The best-case performance is O(1), but this is pretty rare; in a randomly assigned array, the odds of this are 1:n since the object you’re looking for has to be positioned in the first array index. On average, linear search needs to look at half the objects in the array.

If you’re not familiar with Big O notation, check out our short guide to it here. For more information on this algorithm, check out Linear search on Wikipedia.

Back to the Swift Algorithm Club

That concludes a quick example of the type of thing that’s in the Swift Algorithm Club. Now, let’s take a quick look at how the repository is structured.

The resources in the Swift Algorithm Club repository generally follow a particular pattern, which we’ve found to be essential for capturing the essential information of an algorithm:

  1. Theory
  2. Example
  3. Code
  4. Performance

The combination of theory, example, code, and performance gives the reader the best opportunity to learn about the algorithm — and how to best apply it to their situation.

Now let’s take a look at how you can enjoy the Swift Algorithm club – both as a learner and as a contributor.

Getting Started as a Learner

If learning about algorithms like this sounds fun, just check out the official Swift Algorithm Club repository.

It’s a great learning resource for both beginning students and algorithm veterans. Beyond just algorithms, there’s also a new section on popular interview questions — great for priming yourself for your next interview!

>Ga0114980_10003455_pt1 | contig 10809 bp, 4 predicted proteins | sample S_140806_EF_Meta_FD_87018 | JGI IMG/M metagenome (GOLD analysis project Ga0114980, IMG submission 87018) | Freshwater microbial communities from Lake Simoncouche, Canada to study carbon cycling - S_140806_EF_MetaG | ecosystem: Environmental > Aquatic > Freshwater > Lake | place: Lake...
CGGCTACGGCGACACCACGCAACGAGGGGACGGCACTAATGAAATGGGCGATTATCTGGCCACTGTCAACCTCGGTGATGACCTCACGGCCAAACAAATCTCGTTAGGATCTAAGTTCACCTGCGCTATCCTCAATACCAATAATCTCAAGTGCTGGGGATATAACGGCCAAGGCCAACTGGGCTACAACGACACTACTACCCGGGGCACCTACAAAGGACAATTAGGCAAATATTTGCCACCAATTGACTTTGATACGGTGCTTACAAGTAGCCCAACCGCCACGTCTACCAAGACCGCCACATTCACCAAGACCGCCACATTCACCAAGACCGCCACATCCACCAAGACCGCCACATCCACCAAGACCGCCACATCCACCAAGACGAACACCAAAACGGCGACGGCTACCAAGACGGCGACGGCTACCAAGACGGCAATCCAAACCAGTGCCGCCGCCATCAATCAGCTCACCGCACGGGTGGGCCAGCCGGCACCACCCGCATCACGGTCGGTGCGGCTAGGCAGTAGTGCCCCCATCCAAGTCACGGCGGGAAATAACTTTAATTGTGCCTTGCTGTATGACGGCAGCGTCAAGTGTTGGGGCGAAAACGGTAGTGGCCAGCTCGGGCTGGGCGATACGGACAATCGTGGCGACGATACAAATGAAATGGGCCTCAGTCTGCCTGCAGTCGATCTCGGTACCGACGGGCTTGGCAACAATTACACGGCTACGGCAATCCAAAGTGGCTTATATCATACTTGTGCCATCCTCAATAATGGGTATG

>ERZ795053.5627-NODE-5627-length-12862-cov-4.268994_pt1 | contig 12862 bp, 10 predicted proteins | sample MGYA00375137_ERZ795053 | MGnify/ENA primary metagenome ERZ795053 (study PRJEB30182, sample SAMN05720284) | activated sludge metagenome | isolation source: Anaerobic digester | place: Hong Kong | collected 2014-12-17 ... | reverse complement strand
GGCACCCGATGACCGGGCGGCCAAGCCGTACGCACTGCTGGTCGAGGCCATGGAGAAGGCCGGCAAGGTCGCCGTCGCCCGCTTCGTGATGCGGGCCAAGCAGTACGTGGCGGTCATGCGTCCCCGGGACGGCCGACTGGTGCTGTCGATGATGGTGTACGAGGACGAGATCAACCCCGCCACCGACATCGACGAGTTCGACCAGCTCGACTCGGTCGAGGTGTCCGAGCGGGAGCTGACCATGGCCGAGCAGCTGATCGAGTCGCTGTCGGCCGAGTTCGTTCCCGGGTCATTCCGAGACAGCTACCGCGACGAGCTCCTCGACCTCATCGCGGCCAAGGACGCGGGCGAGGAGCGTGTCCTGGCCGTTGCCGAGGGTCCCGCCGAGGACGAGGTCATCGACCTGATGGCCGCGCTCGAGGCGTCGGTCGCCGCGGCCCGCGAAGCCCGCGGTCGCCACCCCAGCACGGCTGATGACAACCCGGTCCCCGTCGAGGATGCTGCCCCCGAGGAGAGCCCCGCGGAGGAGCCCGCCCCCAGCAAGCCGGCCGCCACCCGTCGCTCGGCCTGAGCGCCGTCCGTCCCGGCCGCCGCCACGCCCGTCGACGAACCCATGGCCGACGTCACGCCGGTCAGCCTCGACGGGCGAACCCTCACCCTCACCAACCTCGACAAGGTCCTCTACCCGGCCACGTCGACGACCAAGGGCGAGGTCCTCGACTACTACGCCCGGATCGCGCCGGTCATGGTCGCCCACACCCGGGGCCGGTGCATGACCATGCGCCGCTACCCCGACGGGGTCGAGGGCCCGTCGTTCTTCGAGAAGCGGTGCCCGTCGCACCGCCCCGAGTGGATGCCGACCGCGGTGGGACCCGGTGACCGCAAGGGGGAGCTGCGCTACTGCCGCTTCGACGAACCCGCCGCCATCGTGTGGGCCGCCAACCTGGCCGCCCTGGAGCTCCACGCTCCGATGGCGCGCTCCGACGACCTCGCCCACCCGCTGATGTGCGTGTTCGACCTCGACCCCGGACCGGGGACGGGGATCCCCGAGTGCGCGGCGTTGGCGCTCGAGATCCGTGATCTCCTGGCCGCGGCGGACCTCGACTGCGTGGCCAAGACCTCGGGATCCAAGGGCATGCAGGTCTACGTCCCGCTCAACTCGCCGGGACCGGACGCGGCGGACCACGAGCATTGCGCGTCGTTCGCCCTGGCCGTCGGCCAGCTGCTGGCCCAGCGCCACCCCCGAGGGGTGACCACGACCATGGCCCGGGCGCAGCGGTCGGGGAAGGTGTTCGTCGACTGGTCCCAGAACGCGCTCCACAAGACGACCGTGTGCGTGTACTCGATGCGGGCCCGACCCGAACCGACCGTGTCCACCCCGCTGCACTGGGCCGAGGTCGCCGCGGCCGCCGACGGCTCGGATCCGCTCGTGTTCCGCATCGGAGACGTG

Here’s a recommended list of data structures and algorithms to get started with:

  1. Stack
  2. Queue
  3. Insertion Sort
  4. Binary Search and Binary Search Tree
  5. Merge Sort
  6. Boyer-Moore string search

Once you’re done with those, feel free to explore the rest of the repository. One thing is for certain — the repository will only continue to grow!

Getting Started as a Contributor

Contributing to open source projects is a great learning experience and a great way to give back to the community. And we could definitely use a lot of help on the Swift Algorithm Club, so why not join us? :]

We’re currently looking for contributors to the club for the following tasks:

  • Implement missing algorithms
  • Improve existing algorithms or explanations
  • Help us port everything to Swift 3 (not yet – once it’s closer to release)
  • Unit tests, fixes for typos – no contribution is too small! :]

For more details, please check out our comprehensive guide for contributors and see how you can help.

Where to Go From Here?

Introducing the Swift Algorithm Club!

No matter how long you’ve been writing code, it’s likely there’s something you can learn from digging into the deeper details of structures and algorithms. We’re excited to help provide this information to Swift community.

Our focus is to lay the groundwork for the standard data structures and algorithms you’d encounter in computer science courses. We’d like to expand our interview questions section to encompass as many brain twisting complex algorithms as we can.

Whether you’re a beginning learner or a seasoned algorithm wrangler, there are lots of ways you can contribute:

  • Learner: Ask lots of questions! Developers are generally very nice people, and we learn from each other by investigating problems as a team. Simply open an issue in the repository to get started!
  • Contributor: Help others learn by contributing to the club! Every month, we’ll choose an algorithm to feature on raywenderlich.com. Perhaps we’ll even choose one that you contributed! We’re always happy to recognize outstanding work from the community.

Chris and I are excited to see how the Swift Algorithm Club evolves. Your first step (Yes! Go do it right now!) is to check out the Swift Algorithm Club repository and start reading.

Any questions or comments? Join the discussion on the forum — or come see us on GitHub!

Kelvin Lau

Kelvin is a Swift Developer. He currently maintains the Swift Algorithm Club. In his free time, he dabbles in web development and server side Swift.

Outside of programming work, he's an aspiring entrepreneur. You can find him on his twitter at @KelvinlauKL